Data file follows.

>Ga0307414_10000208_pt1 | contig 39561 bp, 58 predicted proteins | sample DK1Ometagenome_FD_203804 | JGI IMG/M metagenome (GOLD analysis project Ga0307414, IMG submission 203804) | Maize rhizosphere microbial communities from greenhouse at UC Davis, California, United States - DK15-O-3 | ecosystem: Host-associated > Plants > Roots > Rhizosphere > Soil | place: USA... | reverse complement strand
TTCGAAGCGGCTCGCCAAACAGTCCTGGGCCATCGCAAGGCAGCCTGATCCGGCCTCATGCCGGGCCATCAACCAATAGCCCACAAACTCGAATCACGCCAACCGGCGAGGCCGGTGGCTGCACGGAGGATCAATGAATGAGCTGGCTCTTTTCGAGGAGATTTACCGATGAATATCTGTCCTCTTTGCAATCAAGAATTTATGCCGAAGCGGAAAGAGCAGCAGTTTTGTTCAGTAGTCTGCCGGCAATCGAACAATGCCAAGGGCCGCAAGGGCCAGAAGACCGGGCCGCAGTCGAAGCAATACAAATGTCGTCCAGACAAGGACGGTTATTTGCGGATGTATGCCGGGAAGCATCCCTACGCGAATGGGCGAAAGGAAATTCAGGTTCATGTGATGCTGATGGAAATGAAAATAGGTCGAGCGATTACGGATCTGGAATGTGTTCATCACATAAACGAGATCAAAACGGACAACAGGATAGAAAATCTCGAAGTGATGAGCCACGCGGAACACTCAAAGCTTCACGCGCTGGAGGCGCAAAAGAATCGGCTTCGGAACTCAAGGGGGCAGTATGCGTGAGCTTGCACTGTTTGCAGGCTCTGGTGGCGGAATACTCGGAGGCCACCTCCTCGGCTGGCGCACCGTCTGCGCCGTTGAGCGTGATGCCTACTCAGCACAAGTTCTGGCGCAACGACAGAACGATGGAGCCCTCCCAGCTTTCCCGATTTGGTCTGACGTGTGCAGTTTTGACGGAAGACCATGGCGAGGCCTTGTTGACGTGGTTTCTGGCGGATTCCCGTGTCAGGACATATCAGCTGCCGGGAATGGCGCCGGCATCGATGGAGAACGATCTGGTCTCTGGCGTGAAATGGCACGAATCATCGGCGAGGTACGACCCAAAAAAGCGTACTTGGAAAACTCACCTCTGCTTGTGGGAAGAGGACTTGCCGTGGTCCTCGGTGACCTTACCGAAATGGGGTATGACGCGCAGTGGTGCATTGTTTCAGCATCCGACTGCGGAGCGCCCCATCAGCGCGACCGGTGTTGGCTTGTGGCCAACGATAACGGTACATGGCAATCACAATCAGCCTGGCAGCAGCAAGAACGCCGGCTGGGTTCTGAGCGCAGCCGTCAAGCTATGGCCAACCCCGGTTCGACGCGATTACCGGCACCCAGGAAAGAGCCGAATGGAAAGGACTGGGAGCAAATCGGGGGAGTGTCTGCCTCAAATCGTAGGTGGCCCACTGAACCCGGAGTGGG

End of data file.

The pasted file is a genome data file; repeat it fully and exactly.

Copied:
>Ga0307414_10000208_pt1 | contig 39561 bp, 58 predicted proteins | sample DK1Ometagenome_FD_203804 | JGI IMG/M metagenome (GOLD analysis project Ga0307414, IMG submission 203804) | Maize rhizosphere microbial communities from greenhouse at UC Davis, California, United States - DK15-O-3 | ecosystem: Host-associated > Plants > Roots > Rhizosphere > Soil | place: USA... | reverse complement strand
TTCGAAGCGGCTCGCCAAACAGTCCTGGGCCATCGCAAGGCAGCCTGATCCGGCCTCATGCCGGGCCATCAACCAATAGCCCACAAACTCGAATCACGCCAACCGGCGAGGCCGGTGGCTGCACGGAGGATCAATGAATGAGCTGGCTCTTTTCGAGGAGATTTACCGATGAATATCTGTCCTCTTTGCAATCAAGAATTTATGCCGAAGCGGAAAGAGCAGCAGTTTTGTTCAGTAGTCTGCCGGCAATCGAACAATGCCAAGGGCCGCAAGGGCCAGAAGACCGGGCCGCAGTCGAAGCAATACAAATGTCGTCCAGACAAGGACGGTTATTTGCGGATGTATGCCGGGAAGCATCCCTACGCGAATGGGCGAAAGGAAATTCAGGTTCATGTGATGCTGATGGAAATGAAAATAGGTCGAGCGATTACGGATCTGGAATGTGTTCATCACATAAACGAGATCAAAACGGACAACAGGATAGAAAATCTCGAAGTGATGAGCCACGCGGAACACTCAAAGCTTCACGCGCTGGAGGCGCAAAAGAATCGGCTTCGGAACTCAAGGGGGCAGTATGCGTGAGCTTGCACTGTTTGCAGGCTCTGGTGGCGGAATACTCGGAGGCCACCTCCTCGGCTGGCGCACCGTCTGCGCCGTTGAGCGTGATGCCTACTCAGCACAAGTTCTGGCGCAACGACAGAACGATGGAGCCCTCCCAGCTTTCCCGATTTGGTCTGACGTGTGCAGTTTTGACGGAAGACCATGGCGAGGCCTTGTTGACGTGGTTTCTGGCGGATTCCCGTGTCAGGACATATCAGCTGCCGGGAATGGCGCCGGCATCGATGGAGAACGATCTGGTCTCTGGCGTGAAATGGCACGAATCATCGGCGAGGTACGACCCAAAAAAGCGTACTTGGAAAACTCACCTCTGCTTGTGGGAAGAGGACTTGCCGTGGTCCTCGGTGACCTTACCGAAATGGGGTATGACGCGCAGTGGTGCATTGTTTCAGCATCCGACTGCGGAGCGCCCCATCAGCGCGACCGGTGTTGGCTTGTGGCCAACGATAACGGTACATGGCAATCACAATCAGCCTGGCAGCAGCAAGAACGCCGGCTGGGTTCTGAGCGCAGCCGTCAAGCTATGGCCAACCCCGGTTCGACGCGATTACCGGCACCCAGGAAAGAGCCGAATGGAAAGGACTGGGAGCAAATCGGGGGAGTGTCTGCCTCAAATCGTAGGTGGCCCACTGAACCCGGAGTGGG